Earlier this year, the committee in charge of the Social Security trust funds released its latest annual report detailing the financial status of the government-administered social safety net that millions of Americans rely on for income in retirement. The results weren't encouraging.

While the main $2.7 trillion trust fund continues to grow, albeit at the slowest pace in three decades, this trend is expected to reverse over the next few years, most likely around 2022 -- and just for the record, I'm referring here only to the Old-Age and Survivors Insurance program. The balance will then decline at an accelerating rate until the fund is fully depleted in 2034. At that point, the program will be deemed insolvent, and retirement benefits will have to be cut by an estimated 25%.

To help readers appreciate why this is happening, I've outlined three of the biggest threats to the Social Security system. Included along the way are charts that should aid your understanding of the coming crisis.

1. Retirement of baby boomers
If you want someone to blame for the Social Security program's impending deficit, then look no further than the generation of baby boomers.

Starting shortly after the end of World War II, the United States experienced an unprecedented surge in fertility rates. Prior to the war, fewer than 2.5 children were born to the average woman of childbearing age. But as soldiers returned home and a postwar period of prosperity took hold, this figure rocketed higher, topping out at an average of 3.68 children per woman in 1957.


As baby boomers grew older, went to college, and got jobs, they served as a potent stimulus for the economy. But now that they're retiring, their outsized share of the population is skewing the demographics of the U.S. toward retirees.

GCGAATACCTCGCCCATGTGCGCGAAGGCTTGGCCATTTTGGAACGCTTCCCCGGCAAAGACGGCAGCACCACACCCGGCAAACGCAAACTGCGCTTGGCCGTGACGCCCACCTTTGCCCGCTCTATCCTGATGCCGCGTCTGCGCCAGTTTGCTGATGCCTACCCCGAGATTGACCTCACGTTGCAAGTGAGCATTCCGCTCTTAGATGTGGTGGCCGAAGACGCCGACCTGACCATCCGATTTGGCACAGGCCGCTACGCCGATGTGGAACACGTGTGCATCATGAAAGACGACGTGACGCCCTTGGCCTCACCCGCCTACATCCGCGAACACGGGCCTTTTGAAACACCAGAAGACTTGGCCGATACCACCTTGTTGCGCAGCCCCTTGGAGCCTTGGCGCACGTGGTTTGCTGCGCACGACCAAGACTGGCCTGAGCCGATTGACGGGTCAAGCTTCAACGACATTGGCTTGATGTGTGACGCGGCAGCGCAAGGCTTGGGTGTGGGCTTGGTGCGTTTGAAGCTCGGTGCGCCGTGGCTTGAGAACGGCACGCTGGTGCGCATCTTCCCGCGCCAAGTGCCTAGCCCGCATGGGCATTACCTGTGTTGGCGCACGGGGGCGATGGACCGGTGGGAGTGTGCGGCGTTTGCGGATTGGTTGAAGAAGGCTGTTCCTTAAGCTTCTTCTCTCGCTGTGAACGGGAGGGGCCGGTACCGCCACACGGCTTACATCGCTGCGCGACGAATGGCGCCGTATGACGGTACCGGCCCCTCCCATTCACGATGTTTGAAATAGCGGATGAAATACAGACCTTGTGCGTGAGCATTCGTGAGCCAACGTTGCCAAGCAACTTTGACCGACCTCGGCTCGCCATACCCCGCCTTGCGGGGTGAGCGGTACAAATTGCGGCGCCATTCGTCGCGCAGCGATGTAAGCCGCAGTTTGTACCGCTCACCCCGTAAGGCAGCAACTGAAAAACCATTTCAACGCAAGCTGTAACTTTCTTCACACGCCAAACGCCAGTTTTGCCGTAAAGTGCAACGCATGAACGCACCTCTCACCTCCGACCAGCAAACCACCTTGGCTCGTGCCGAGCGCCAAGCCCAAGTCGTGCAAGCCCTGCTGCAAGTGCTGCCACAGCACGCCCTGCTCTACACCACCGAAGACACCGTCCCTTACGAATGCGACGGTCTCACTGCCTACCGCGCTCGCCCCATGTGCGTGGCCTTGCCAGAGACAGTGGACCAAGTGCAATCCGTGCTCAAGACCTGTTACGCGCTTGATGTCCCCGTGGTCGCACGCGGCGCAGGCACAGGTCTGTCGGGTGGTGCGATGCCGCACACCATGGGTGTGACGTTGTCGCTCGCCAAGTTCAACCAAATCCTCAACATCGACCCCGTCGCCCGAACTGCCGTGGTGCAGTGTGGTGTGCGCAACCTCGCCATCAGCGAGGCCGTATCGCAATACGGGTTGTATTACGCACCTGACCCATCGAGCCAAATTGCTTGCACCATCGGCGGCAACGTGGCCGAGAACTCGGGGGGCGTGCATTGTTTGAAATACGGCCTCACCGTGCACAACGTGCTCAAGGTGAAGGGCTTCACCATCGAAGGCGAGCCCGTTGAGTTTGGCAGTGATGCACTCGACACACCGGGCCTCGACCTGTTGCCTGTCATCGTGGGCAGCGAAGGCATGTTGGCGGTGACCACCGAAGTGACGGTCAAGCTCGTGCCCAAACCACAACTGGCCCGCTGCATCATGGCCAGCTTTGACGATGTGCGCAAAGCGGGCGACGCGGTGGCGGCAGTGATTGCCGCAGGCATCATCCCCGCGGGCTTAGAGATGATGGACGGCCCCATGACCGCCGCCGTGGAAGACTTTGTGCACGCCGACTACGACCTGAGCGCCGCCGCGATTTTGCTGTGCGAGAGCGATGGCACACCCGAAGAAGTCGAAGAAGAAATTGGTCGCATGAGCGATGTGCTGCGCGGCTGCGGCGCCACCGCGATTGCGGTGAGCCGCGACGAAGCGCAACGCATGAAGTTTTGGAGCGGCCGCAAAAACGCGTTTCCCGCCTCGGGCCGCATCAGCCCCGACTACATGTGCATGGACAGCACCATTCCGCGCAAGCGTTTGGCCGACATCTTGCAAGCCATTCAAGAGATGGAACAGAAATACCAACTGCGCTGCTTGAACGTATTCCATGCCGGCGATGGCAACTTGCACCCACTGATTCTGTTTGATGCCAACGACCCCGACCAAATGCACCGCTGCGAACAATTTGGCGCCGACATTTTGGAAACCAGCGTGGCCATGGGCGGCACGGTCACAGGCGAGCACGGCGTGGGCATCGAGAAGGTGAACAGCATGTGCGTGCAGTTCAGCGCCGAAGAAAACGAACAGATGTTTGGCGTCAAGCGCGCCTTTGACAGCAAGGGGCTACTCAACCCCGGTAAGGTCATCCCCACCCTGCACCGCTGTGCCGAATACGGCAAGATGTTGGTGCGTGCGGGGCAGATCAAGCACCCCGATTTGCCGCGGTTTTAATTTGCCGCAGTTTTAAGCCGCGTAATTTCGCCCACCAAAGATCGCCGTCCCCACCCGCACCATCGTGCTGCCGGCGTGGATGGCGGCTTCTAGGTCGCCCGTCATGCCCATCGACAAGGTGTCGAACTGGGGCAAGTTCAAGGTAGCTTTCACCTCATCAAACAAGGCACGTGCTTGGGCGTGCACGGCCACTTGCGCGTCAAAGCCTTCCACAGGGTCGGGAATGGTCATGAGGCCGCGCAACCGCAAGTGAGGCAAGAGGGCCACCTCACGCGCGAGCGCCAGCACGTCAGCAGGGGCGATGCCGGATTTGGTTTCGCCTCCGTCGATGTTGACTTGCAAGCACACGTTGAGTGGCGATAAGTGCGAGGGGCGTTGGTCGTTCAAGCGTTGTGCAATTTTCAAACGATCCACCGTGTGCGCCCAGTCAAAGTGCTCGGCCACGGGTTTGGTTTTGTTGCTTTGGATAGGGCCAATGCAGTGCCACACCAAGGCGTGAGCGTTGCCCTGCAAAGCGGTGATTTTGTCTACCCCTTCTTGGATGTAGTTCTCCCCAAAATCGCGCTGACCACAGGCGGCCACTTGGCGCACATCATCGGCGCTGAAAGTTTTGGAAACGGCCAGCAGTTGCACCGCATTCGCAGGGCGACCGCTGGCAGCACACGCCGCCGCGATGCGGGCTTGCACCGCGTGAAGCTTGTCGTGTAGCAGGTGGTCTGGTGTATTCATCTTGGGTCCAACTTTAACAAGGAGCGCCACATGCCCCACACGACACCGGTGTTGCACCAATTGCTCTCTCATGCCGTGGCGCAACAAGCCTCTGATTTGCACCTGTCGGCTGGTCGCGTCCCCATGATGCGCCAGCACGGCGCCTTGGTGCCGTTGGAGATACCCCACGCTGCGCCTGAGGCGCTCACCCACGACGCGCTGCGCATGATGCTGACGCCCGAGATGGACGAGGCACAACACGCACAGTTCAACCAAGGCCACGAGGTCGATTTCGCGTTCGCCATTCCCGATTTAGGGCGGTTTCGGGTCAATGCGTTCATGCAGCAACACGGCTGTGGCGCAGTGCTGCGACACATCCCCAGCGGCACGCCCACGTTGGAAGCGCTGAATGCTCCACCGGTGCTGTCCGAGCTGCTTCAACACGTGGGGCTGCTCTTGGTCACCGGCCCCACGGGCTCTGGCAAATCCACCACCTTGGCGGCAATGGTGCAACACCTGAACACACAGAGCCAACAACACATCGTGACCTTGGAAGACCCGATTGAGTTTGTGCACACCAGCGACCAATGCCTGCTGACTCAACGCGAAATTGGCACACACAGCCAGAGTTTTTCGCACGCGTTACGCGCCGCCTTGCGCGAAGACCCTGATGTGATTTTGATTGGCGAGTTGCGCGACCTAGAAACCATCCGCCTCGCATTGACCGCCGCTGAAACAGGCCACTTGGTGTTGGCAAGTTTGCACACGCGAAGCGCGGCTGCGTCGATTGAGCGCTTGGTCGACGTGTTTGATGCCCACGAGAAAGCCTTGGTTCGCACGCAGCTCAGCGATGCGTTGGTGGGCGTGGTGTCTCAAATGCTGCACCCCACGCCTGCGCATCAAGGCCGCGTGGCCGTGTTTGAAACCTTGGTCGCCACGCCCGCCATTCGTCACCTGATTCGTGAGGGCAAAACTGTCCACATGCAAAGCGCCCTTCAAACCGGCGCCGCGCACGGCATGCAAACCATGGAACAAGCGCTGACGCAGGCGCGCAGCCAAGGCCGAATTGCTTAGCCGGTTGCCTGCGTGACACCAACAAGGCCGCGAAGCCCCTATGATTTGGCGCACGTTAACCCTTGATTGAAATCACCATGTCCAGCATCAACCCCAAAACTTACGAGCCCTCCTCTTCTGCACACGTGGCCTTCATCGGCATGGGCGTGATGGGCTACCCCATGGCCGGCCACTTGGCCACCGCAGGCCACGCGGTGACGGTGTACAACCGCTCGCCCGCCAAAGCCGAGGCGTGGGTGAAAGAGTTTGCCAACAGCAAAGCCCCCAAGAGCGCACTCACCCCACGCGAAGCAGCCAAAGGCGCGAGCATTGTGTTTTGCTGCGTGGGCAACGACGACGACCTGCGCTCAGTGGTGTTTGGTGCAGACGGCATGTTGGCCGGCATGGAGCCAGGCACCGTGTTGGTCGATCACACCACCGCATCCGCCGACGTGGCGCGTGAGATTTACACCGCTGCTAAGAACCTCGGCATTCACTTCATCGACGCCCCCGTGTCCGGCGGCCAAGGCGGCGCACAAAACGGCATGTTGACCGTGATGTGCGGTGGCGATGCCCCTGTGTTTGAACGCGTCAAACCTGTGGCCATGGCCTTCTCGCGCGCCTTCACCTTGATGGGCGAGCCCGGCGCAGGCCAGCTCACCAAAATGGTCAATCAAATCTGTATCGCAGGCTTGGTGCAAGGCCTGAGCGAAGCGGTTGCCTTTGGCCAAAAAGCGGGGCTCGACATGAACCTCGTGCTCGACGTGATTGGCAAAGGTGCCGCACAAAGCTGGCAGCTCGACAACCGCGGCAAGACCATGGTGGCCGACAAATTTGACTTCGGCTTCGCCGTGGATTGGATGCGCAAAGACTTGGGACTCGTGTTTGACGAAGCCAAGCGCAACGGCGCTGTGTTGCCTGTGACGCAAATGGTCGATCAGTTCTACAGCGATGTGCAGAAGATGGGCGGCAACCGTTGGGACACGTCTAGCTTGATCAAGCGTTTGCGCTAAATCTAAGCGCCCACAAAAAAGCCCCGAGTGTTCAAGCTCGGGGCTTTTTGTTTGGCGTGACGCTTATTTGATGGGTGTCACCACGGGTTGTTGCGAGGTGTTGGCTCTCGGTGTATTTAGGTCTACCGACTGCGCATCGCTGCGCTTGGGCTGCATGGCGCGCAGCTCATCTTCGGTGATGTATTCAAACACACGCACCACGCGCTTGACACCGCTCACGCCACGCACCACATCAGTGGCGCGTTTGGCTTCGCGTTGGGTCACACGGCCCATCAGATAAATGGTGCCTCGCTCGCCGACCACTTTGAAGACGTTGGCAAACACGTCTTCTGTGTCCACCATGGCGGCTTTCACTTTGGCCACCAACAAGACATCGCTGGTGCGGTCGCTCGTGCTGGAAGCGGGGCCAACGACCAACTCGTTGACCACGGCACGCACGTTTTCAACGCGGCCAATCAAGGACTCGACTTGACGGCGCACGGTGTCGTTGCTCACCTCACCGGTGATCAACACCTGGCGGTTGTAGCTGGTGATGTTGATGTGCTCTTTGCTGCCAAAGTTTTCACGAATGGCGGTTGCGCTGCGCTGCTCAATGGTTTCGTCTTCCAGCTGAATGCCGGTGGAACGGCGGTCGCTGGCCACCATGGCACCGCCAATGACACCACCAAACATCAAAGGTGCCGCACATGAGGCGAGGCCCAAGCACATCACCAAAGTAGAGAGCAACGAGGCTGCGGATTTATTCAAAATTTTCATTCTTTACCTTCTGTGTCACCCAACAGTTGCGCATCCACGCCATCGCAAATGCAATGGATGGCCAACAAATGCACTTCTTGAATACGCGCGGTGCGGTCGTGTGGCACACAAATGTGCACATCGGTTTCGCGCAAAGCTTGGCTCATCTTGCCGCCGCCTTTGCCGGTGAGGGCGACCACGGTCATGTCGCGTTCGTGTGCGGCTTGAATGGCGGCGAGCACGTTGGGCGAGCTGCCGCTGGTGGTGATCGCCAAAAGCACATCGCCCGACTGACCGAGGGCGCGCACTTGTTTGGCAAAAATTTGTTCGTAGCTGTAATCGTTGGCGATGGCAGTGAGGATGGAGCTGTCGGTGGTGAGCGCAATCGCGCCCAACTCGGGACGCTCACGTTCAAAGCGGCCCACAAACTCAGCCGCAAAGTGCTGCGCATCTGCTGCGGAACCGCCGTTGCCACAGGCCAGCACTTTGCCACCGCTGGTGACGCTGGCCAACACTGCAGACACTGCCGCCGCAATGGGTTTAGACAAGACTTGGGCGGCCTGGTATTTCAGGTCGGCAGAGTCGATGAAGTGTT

2. The ratio of workers to retirees
The problem with an aging population from the perspective of the Social Security program is that it distorts the relationship between the number of workers paying into it and the number of retirees drawing benefits from it. Indeed, this is inevitable in any pay-as-you-go system facing similar demographic trends.


As you can see in the chart above, in 2000, the ratio of workers to beneficiaries was 4.02. By 2013, it had dropped to 3.51. And by 2040, it's projected to fall all the way down to 2.43.

3. Receipts vs. expenditures
Because of these trends, the Social Security retirement program is already paying out more in benefits than it receives from payroll taxes. In the most recent fiscal year, the system took in $621 billion in payroll taxes while total expenditures added up to $680 billion.

Given this, how is it possible, as I asserted at the outset, that the main Social Security trust fund continues to increase in size? The answer is that the growing divide between receipts from payroll taxes and expenditures has thus far been offset by other sources of income.


In 2013, the system earned $123 billion in income from other sources. A total of $98 billion was interest income from its $2.7 trillion portfolio of government securities; $21 billion came from income taxes assessed against current Social Security payments; and $4 billion was the result of various intergovernmental transfers.

Should you sweat the coming Social Security crisis?
Unless you're independently wealthy -- in which case, my hat goes off to you -- the solvency of the Social Security system is something you should care deeply about, if for no other reason than the fact that it serves as the primary source of income for a large share of retirees today.

That being said, this isn't the first time we've faced a crisis like this. The situation was even bleaker in the early 1980s, when the fund was projected to become insolvent by 1983. That obviously didn't happen, thanks to policy changes that ushered in three decades of annual surpluses.

While it seems unlikely that lawmakers could muster a similarly dramatic turnaround today, the good news is that we don't need drastic action. Even relatively minor tweaks would suffice to stem the tide of future insolvency. And it's for this reason, as well as the fact that the retired population is a highly coveted voting block, that it's probably safe to assume Social Security isn't going anywhere anytime soon.

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